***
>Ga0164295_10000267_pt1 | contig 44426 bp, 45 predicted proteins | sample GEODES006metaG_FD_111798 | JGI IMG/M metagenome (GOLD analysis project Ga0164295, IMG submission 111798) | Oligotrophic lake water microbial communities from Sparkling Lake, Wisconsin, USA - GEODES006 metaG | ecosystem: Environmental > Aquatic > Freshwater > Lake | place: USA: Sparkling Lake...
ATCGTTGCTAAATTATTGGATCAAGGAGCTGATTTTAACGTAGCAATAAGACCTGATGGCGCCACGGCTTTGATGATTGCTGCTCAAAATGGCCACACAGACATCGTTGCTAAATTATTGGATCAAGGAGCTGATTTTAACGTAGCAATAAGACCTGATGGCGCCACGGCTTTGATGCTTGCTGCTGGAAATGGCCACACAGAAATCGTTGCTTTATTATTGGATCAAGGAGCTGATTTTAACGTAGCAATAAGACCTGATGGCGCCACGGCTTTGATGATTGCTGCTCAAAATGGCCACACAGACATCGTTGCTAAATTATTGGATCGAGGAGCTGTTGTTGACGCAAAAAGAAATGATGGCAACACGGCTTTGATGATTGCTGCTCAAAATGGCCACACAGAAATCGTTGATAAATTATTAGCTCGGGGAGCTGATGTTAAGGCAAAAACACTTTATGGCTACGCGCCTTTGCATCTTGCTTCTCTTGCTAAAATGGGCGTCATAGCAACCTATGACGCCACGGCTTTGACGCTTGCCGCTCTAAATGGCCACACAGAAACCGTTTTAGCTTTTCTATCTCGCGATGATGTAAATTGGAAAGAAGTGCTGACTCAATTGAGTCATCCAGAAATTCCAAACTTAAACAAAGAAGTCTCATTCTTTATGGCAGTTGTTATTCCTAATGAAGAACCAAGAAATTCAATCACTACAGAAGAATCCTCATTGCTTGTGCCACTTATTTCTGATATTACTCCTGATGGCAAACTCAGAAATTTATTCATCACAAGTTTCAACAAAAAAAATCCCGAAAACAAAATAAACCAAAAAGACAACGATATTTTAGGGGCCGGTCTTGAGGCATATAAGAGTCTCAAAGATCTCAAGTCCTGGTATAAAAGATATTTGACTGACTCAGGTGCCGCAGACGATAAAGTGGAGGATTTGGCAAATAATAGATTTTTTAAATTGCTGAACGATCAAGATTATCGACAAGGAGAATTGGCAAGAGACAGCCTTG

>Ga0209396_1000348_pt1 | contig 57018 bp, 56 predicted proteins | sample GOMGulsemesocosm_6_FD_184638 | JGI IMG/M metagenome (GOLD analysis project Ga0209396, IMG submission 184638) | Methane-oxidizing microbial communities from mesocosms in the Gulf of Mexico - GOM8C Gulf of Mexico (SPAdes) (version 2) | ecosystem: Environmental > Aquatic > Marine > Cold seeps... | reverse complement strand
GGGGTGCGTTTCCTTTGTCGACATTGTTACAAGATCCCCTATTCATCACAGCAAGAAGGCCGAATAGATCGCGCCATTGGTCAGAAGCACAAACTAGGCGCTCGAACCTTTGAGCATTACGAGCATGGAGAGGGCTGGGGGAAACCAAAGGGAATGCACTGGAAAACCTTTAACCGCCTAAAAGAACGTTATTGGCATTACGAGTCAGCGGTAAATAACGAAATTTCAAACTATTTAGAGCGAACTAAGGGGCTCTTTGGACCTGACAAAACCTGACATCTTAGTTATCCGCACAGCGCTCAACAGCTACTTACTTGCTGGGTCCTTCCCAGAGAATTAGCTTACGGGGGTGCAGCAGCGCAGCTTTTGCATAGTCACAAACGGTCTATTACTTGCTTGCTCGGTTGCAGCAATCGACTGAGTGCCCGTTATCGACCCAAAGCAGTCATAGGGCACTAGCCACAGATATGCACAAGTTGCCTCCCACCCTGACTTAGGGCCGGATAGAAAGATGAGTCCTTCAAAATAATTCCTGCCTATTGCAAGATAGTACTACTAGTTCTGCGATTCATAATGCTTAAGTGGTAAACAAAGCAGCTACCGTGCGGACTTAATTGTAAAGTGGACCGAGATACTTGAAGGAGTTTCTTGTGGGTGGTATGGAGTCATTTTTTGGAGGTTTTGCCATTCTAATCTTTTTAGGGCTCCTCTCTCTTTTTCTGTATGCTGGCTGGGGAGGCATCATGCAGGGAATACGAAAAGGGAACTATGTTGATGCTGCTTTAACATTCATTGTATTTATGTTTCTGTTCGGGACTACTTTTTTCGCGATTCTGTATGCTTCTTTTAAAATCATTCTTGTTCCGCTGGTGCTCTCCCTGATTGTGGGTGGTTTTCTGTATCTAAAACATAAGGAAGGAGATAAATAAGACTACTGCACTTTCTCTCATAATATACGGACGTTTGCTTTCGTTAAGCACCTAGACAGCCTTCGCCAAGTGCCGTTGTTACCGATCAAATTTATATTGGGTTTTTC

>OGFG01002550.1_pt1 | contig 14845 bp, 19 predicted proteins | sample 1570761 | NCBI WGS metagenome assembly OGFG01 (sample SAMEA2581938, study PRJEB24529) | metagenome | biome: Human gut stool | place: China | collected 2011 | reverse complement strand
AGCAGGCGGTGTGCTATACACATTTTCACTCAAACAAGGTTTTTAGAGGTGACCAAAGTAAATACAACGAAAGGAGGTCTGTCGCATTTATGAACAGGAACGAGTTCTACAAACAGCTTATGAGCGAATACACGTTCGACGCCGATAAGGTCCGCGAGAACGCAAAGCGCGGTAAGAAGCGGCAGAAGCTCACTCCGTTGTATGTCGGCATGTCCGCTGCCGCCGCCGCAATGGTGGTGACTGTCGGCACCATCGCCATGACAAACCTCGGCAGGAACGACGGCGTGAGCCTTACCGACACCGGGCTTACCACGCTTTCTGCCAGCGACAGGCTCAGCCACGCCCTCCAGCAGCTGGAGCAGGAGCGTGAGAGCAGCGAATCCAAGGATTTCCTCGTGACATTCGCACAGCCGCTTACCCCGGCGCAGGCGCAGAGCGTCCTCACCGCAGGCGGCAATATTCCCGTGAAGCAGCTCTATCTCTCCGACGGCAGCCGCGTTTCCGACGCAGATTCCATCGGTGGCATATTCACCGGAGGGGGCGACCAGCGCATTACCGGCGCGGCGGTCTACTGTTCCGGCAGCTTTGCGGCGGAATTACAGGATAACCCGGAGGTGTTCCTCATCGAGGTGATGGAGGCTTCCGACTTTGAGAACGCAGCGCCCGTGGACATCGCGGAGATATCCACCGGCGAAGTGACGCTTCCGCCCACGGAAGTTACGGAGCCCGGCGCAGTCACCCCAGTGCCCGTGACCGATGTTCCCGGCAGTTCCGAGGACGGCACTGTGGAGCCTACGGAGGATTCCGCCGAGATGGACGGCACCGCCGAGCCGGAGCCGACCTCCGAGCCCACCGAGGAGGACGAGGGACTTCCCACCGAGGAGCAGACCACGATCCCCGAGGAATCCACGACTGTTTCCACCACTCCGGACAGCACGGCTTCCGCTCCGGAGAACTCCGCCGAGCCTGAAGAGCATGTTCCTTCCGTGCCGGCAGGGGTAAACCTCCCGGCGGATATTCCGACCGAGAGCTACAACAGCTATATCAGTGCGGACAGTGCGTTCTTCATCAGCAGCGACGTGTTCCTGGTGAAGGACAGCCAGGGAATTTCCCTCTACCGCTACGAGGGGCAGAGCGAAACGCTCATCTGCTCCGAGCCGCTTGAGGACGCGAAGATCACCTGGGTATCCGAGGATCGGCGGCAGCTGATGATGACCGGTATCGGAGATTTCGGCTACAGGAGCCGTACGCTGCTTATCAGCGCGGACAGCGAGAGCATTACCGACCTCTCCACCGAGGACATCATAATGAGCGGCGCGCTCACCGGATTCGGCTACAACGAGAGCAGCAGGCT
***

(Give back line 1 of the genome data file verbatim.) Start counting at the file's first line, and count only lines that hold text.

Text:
>Ga0164295_10000267_pt1 | contig 44426 bp, 45 predicted proteins | sample GEODES006metaG_FD_111798 | JGI IMG/M metagenome (GOLD analysis project Ga0164295, IMG submission 111798) | Oligotrophic lake water microbial communities from Sparkling Lake, Wisconsin, USA - GEODES006 metaG | ecosystem: Environmental > Aquatic > Freshwater > Lake | place: USA: Sparkling Lake...